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Effects of Stress

Stress is something most people face on a daily basis, but it may have more of an impact than you think. Chronic stress can contribute to the development of adrenal fatigue, migraines, increased risk for heart attack and stroke, high blood pressure, and even diabetes. Managing stress, particularly every day stress, is vitally important for good health.

Causes of Stress

There are many possible causes for stress, and the causes often vary from person to person. It may have been a stressful traumatic event like the death of a loved one, an injury, or a financial crisis that caused acute stress. Acute stress (short-term stress usually due to a particular event) is less harmful than chronic stress. The effects of acute stress usually go away once the stressful event is over, but chronic stress doesn’t. If you get angry and/or stressed-out every day, or several times a day, then you will likely experience many more negative affects which we’ll discuss further in the next paragraph. This chronic stress tends to cause the most problems because your body and mind never get a break from it. Getting mad and stressed out about traffic, your job, or anything else you deal with daily can have a major impact on your health, so work on letting the little things go.

Effects of Stress

Stress has negative effects on nearly every part and function of the body. Chronic stress can lead to elevated cortisol levels (cortisol is also known as the stress hormone, responsible for the “fight-or-flight” response) which can cause hormonal imbalances, food cravings, low libido, depression and anxiety, and may lead to insulin resistance, diabetes, heart disease, weight gain, digestive issues, adrenal fatigue, and decreased immune system function. Stress may also exacerbate pre-existing high blood pressure, heart issues, diabetes, depresion, and anxiety. Chronic stress should not be taken lightly, and working on reducing stress in your daily life is very important.

The Link to Diabetes

So, how is stress linked to diabetes? Our latest podcast talked about the relationship between the two, and you can listen to that podcast here. As mentioned above, stress can lead to elevated cortisol levels, which often leads to food cravings and weight gain. Some studies have shown that stress may directly raise blood glucose levels, causing your body to release more insulin to deal with the elevated glucose. If your body is consistently releasing more insulin to deal with high blood sugar from stress or a poor diet, you may start to develop insulin resistance. Insulin resistance is a condition in which your body essentially stops responding to insulin, leading to an inability to control blood sugar levels. Unchecked insulin resistance can contribute to the development of type 2 diabetes, so eating a balanced diet and keeping stress under control should be a priority.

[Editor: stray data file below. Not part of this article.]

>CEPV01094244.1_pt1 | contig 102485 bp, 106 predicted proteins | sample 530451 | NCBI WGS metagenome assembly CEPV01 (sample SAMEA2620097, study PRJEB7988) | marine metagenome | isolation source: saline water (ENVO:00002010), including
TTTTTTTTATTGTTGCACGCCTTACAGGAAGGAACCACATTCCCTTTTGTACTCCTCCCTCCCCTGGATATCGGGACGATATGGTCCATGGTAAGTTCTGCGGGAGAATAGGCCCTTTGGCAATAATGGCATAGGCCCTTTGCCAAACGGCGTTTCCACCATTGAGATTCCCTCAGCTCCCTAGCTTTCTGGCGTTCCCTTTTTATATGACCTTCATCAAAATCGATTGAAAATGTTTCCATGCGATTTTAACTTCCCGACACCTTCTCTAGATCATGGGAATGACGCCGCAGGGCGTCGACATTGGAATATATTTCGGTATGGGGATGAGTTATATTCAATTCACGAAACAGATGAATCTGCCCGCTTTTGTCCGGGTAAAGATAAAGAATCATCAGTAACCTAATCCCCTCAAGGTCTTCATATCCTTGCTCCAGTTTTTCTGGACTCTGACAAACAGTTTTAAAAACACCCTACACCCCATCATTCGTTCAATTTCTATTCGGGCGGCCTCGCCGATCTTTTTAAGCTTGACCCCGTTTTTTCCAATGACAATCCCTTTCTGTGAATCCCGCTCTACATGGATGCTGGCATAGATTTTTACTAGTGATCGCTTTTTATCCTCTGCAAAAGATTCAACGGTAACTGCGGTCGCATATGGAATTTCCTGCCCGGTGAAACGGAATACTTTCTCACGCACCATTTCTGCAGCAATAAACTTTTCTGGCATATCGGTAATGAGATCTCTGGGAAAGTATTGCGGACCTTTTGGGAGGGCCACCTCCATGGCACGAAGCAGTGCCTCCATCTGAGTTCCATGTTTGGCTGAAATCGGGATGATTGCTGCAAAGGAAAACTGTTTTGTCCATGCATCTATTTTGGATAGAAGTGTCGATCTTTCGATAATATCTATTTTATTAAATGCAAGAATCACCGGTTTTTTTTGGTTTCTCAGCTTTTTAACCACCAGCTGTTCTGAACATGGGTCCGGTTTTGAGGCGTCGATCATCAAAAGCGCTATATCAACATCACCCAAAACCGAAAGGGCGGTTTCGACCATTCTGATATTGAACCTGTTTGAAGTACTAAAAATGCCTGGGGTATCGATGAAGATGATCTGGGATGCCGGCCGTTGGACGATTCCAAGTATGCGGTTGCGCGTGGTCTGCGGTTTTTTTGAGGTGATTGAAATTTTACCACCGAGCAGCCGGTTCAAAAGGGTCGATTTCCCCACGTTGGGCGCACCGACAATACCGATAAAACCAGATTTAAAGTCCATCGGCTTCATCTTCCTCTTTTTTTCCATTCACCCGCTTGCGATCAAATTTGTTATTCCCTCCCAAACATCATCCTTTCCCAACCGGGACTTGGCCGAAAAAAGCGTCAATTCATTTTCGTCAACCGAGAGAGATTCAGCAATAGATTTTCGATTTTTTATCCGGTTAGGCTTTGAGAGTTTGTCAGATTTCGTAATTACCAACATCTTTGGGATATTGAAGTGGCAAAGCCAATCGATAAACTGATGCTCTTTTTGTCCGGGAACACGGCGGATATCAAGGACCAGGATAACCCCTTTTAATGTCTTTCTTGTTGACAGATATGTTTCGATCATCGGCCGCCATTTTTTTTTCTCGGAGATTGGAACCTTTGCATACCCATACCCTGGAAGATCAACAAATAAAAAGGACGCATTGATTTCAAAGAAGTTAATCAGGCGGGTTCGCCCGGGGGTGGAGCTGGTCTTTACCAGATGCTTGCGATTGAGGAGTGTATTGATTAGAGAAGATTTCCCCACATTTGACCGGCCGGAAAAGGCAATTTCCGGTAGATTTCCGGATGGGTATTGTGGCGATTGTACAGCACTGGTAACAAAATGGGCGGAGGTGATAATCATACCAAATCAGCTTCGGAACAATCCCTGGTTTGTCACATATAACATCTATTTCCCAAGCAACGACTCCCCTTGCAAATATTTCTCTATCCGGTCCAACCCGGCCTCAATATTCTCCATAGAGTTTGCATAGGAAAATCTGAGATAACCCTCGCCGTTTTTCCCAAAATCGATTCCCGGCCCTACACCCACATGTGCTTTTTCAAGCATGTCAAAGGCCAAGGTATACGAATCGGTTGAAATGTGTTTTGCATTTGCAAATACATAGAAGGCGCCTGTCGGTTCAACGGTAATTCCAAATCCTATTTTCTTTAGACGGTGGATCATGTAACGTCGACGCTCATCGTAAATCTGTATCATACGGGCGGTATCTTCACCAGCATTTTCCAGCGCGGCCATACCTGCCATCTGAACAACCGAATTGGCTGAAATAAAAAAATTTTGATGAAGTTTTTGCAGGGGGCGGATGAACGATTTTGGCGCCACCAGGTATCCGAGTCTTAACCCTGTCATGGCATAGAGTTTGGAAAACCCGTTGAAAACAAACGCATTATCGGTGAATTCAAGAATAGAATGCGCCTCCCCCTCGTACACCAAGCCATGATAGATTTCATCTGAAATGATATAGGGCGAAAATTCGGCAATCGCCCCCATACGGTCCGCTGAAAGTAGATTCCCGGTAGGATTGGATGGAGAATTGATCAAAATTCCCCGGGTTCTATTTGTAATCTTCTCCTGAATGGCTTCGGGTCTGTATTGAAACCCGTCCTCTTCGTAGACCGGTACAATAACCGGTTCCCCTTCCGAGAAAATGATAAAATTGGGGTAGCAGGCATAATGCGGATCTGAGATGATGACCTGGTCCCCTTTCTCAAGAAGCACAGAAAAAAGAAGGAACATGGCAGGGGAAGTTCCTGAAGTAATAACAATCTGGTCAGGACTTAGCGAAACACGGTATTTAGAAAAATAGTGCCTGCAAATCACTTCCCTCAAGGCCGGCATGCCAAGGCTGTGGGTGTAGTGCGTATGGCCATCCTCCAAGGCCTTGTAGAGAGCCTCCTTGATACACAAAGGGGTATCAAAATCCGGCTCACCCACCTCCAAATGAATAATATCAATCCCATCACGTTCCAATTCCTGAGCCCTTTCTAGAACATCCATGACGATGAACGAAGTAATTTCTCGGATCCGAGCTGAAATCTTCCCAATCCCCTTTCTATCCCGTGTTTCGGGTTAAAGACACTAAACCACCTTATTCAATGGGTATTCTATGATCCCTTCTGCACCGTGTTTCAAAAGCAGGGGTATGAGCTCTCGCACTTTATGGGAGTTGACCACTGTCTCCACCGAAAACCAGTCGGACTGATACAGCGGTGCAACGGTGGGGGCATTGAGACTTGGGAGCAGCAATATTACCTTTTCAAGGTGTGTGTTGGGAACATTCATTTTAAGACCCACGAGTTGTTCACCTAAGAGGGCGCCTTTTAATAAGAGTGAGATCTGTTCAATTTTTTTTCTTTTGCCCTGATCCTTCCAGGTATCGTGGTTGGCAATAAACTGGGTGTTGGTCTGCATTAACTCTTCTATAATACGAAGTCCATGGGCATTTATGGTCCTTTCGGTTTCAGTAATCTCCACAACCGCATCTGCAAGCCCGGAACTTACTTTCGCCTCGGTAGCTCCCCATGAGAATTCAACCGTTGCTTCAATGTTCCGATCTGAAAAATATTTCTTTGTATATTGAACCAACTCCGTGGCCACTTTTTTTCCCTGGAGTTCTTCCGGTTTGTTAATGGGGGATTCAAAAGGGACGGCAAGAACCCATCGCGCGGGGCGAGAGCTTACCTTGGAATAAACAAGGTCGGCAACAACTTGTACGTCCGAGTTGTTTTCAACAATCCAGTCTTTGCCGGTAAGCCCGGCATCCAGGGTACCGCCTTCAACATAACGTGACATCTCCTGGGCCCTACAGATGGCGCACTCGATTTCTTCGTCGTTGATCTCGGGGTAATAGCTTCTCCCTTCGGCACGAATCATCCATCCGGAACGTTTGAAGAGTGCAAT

There are some supplements we recommend for helping you deal with stress, and maintaining healthy blood sugar levels. These include:

Cerenity – Contains vitamin B12, 5-HTP, L-Theanine, magnesium, and several other ingredients that may help promote mood stability and relaxation.

CereVive – Contains vitamin C, vitamin B12, zinc, l-theanine, 5-htp, and several other ingredients that may help you deal with the symptoms of anxiety and depression.

GlycemaCORE – Powder that contains amino acids, protein and fiber to help keep you feeling full. Also contains chromium which may help keep blood sugar levels balanced.

Reacted Chromium – Contains chromium which may help keep blood sugar levels balanced.

Stress is something we should always work on reducing, especially in our daily lives. So, practice some stress-reducing techniques like yoga, meditation or exercise, try out some supplements, eat a healthy, balanced diet, and learn to not sweat the small stuff.

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